Skip to main content

Java actions

The process of creating Java actions is similar to that of other actions. The following sections guide you through creating and invoking a single Java action, and demonstrate how to bundle multiple files and third party dependencies.

In order to compile, test and archive Java files, you must have a JDK 8 installed locally.

A Java action is a Java program with a method called main that has the exact signature as follows:

public static main(;

For example, create a Java file called with the following content:

public class Hello {
public static JsonObject main(JsonObject args) {
String name = "stranger";
if (args.has("name"))
name = args.getAsJsonPrimitive("name").getAsString();
JsonObject response = new JsonObject();
response.addProperty("greeting", "Hello " + name + "!");
return response;

Then, compile into a JAR file hello.jar as follows:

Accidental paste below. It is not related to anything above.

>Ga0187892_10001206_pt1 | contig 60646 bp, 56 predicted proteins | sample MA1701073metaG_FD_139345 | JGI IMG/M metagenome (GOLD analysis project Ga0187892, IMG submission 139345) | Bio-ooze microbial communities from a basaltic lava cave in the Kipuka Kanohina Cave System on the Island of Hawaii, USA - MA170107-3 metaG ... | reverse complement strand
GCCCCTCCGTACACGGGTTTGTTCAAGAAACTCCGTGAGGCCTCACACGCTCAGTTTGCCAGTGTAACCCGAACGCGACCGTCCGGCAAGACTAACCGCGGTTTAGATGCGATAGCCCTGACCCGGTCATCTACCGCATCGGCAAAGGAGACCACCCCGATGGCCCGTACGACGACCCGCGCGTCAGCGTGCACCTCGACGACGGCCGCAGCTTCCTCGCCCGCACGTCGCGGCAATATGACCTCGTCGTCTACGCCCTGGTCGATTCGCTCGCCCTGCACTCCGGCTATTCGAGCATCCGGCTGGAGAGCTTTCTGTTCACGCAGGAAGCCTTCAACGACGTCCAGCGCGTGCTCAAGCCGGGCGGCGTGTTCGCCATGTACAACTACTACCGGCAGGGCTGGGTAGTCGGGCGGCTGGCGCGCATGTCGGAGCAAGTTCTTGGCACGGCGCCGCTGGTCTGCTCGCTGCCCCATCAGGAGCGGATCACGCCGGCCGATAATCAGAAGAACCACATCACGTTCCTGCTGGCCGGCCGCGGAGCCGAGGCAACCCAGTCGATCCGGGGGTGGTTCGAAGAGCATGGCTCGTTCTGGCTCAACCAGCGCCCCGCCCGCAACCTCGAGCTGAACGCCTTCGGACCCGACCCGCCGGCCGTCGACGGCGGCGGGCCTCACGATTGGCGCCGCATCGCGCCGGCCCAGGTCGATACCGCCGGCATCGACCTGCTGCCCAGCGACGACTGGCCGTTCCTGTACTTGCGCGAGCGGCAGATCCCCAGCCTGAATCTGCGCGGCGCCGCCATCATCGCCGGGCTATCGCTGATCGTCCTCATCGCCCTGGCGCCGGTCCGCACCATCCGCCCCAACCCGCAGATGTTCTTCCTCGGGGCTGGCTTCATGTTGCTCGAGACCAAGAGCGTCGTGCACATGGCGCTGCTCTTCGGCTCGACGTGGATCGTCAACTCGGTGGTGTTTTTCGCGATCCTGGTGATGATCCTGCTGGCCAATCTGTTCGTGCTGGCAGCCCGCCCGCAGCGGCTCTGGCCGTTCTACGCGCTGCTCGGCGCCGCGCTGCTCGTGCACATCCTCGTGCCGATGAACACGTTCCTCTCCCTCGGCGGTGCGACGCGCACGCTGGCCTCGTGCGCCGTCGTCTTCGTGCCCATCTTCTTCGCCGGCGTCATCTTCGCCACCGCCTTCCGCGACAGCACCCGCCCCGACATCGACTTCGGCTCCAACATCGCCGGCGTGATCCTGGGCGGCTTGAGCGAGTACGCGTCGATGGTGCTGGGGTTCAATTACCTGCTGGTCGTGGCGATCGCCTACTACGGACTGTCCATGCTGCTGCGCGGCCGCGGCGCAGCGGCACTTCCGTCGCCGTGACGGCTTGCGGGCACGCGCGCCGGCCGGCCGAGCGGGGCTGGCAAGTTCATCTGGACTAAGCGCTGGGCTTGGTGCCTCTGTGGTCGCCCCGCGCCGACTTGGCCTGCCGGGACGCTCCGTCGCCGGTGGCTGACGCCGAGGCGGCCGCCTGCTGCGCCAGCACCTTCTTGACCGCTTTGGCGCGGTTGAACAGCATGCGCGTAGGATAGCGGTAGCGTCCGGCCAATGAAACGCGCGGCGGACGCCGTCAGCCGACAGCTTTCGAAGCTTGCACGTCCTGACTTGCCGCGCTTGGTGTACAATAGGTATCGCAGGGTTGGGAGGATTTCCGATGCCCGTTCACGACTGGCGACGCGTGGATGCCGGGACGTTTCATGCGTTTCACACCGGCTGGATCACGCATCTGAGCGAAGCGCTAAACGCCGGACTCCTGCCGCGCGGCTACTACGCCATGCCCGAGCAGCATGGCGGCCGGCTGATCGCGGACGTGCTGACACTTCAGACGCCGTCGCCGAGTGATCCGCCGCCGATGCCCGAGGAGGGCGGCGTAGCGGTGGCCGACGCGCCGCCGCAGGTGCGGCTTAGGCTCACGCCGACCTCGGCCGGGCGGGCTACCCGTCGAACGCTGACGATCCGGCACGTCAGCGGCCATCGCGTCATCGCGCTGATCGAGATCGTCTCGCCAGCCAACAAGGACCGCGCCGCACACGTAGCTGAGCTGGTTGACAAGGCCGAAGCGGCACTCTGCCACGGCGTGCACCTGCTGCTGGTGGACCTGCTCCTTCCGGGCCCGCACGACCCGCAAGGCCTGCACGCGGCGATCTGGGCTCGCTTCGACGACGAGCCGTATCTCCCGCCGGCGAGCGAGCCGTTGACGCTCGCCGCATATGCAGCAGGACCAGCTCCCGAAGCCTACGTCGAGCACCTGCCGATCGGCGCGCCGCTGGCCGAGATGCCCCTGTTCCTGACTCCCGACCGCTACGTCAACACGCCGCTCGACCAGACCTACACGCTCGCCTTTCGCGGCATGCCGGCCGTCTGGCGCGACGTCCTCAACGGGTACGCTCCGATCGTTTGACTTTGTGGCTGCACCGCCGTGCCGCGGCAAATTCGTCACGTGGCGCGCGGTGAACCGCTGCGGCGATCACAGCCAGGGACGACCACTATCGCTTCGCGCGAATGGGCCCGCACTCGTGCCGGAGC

jar cvf hello.jar Hello.class

Note: google-gson must exist in your Java CLASSPATH when compiling the Java file.

You can create a OpenWhisk action called helloJava from this JAR file as follows:

wsk action create helloJava hello.jar --main Hello

When you use the command line and a .jar source file, you do not need tospecify that you are creating a Java action; the tool determines that from the file extension.

You need to specify the name of the main class using --main. An eligible main class is one that implements a static main method as described above. If the class is not in the default package, use the Java fully-qualified class name, e.g., --main com.example.MyMain.

If needed you can also customize the method name of your Java action. This can be done by specifying the Java fully-qualified method name of your action, e.q., --main com.example.MyMain#methodName

Action invocation is the same for Java actions as it is for Swift and JavaScript actions:

wsk action invoke --result helloJava --param name World
"greeting": "Hello World!"

Find out more about parameters in the Working with parameters section.


Large portions of this page is copied from the Apache OpenWhisk documentation on April 23rd 2021 - where there have been customisations to match Hypi's deployment this has been noted. Apache OpenWhisk and the Apache name are the property of the Apache Foundation and licensed under the Apache V2 license .